The Sunday after finals week, I moved into my friend’s apartment in Rogers Park to get the summer started! I am subletting from her until the start of July, when my own lease in Evanston begins. While it is a much quicker commute to work downtown from Rogers Park, I hadn’t anticipated all of the problems that would arise in her new place. Half of the light bulbs were out, mold covered the walls and tiles and in the bathroom, orange slime coated the shelves of the refrigerator, and there was no air conditioning or wifi! I spent all of my free time the first two days cleaning the place up to an acceptable level. Luckily, with the help of my friend and the landlord, most of the cleaning is done.
Things at the EHL were also hectic this first week because some of the research assistants were on vacation and we had four new interns! It was fun getting to meet everyone and helping show them around the lab. I also ended up spending a lot of time working on the existing Fit2Thrive study making phone calls and preparing packets to send to breast cancer survivors who are getting ready to start their exercise interventions in a few weeks. This was tedious but important work!
My first day back in the lab, I met with Dr. Phillips and Dr. Whitney Welch, a post-doc in the lab who is also guiding me in designing and implementing my summer project of interviewing and surveying breast cancer survivors about what they would have wanted out of an exercise JITAI program during chemotherapy. Dr. Welch presented an overview of the broader exercise program of which my interview project is just a piece. Together with Monica Hsu, another summer URG recipient, we will be designing a sedentary behavior reduction intervention for breast cancer survivors who were recently involved with the EHL’s IMPACT study.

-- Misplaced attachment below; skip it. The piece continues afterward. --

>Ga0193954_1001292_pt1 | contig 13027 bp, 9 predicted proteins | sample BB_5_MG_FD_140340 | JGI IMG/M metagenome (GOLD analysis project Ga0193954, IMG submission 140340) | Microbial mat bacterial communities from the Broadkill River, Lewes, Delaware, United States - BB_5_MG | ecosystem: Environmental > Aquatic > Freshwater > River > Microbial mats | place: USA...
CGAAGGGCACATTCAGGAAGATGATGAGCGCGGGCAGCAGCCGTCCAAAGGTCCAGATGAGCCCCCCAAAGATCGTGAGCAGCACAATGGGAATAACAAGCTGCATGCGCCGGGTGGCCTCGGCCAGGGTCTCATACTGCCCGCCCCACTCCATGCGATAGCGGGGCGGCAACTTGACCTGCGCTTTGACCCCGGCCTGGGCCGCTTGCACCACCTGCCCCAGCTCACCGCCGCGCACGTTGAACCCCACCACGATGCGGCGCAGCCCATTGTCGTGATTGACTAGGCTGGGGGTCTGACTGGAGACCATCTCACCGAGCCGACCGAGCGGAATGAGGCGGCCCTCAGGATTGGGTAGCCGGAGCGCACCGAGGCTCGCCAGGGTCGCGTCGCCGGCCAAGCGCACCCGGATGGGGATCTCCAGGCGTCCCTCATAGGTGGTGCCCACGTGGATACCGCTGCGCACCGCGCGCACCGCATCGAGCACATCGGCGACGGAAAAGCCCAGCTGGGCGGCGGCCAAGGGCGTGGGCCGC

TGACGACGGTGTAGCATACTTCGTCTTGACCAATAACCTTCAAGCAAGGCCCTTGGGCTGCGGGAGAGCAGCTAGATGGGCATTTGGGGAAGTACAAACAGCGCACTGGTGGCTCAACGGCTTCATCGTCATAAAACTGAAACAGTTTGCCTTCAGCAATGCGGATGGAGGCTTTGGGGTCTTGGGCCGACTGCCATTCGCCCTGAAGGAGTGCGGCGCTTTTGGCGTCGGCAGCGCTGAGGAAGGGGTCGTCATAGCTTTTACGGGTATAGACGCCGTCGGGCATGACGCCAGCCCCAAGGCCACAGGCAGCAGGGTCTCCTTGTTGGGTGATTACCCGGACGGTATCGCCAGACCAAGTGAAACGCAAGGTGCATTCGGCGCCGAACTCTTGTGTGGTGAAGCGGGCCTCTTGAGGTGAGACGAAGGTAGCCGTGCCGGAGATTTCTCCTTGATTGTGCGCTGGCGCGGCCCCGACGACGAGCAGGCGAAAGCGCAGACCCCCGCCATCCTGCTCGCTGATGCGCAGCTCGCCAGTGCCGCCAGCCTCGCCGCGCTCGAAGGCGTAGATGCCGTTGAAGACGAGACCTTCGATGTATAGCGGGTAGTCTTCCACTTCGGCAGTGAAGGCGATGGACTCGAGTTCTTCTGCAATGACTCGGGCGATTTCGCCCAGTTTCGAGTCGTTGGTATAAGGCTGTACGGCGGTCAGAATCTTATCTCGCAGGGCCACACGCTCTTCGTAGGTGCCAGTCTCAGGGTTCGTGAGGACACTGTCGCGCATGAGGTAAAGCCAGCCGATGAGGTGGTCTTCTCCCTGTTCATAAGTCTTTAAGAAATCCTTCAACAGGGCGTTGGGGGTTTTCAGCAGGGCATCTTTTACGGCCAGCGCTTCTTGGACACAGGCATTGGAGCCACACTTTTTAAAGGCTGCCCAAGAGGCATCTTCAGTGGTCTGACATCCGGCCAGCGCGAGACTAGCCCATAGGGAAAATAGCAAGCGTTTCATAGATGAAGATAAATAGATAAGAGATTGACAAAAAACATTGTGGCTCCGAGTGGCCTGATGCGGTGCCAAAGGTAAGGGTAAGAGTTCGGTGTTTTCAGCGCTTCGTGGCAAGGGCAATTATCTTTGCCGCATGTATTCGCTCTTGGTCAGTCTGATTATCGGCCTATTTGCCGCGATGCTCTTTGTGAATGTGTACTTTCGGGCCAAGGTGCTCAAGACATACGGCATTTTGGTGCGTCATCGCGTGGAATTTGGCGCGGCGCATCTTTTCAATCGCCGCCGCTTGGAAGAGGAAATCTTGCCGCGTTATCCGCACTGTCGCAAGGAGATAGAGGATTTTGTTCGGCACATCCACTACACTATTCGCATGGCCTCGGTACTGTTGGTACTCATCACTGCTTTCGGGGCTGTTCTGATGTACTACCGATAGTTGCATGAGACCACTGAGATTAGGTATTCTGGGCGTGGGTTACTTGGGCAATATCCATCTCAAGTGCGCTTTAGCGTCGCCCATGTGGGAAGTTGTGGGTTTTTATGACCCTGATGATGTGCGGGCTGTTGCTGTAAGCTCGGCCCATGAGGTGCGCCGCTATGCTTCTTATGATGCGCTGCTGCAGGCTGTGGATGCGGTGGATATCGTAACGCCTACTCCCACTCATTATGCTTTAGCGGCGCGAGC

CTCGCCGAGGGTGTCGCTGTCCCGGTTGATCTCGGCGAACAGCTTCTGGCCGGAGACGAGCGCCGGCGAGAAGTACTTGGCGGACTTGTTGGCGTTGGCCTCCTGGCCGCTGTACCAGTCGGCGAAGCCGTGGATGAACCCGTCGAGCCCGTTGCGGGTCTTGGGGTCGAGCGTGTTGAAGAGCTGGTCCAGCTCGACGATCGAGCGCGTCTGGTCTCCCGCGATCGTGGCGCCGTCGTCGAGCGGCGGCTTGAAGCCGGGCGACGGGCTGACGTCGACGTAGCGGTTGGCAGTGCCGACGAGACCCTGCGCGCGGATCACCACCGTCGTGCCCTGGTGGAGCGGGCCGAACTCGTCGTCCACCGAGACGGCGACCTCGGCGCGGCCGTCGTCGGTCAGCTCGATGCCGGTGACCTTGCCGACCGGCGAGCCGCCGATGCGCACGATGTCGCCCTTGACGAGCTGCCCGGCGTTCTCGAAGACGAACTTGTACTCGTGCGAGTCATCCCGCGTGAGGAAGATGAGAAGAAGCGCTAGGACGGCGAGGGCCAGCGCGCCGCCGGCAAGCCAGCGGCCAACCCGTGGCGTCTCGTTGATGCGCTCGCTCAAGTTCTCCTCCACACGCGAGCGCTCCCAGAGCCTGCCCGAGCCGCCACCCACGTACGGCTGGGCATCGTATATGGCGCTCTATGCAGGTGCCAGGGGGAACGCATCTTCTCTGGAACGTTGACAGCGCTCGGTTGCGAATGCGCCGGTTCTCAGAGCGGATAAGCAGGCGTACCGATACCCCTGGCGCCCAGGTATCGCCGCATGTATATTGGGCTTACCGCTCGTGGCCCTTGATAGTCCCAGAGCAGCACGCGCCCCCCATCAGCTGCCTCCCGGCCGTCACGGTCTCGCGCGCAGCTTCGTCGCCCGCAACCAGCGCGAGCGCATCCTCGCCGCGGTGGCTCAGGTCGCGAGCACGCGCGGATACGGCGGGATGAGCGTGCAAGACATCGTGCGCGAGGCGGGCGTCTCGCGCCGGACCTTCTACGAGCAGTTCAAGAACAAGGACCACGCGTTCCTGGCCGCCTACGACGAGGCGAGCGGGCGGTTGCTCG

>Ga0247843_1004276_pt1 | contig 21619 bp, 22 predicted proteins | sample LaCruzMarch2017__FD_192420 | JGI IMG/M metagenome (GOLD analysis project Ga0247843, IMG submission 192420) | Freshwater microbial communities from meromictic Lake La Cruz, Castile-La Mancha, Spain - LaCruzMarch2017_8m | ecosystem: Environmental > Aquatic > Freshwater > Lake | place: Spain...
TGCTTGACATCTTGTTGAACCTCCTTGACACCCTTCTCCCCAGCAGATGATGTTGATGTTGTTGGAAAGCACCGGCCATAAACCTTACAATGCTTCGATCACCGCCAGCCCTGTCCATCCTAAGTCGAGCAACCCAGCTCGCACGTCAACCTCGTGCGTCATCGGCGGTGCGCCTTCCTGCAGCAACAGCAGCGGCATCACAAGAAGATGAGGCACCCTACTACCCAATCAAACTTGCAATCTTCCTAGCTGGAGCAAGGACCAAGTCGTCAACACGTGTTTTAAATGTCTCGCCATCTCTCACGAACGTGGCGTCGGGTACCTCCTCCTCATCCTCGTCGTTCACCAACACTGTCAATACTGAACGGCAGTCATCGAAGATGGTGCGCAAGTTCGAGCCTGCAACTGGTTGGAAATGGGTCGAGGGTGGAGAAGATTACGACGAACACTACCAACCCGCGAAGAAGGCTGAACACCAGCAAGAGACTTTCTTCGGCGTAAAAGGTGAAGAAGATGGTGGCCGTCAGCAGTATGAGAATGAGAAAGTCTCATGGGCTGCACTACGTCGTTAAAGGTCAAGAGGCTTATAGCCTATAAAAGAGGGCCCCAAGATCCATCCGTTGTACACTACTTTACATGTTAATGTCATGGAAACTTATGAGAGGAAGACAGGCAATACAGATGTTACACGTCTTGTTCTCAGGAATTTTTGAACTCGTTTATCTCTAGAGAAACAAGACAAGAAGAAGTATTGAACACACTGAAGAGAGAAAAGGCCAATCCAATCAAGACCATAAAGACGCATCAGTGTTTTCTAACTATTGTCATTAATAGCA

The sedentary behavior reduction intervention will have four components: reminders to move delivered to a Fitbit Alta, a prescription for steps per day, email coaching, and a short videos with workouts sent to participants. Using a multiphase optimization strategy (MOST) design, participants will have a 50% chance of being assigned to any of these components and they may receive any combination of them. We will have 16 different combinations of components to which participants may be assigned!
At this point, we are still waiting for the study to be approved by Northwestern’s Institutional Review Board (IRB), which ensures that studies like ours, which involve human participants, abide by certain ethical standards to protect the participants from physical and emotional harm and to ensure that their personal information is being protected. Until we receive IRB approval, we can’t start recruiting participants! In the meantime, I will be working on preparing the intervention materials so they are all ready to go once we do have participants. As of week one I am still waiting on some information from Dr. Phillips and Dr. Welch in order to do that, but should have updates in my Week Two Post!
This week I also spent the day shadowing an obgyn at Northwestern Memorial Hospital and will be writing a post about that experience as well 🙂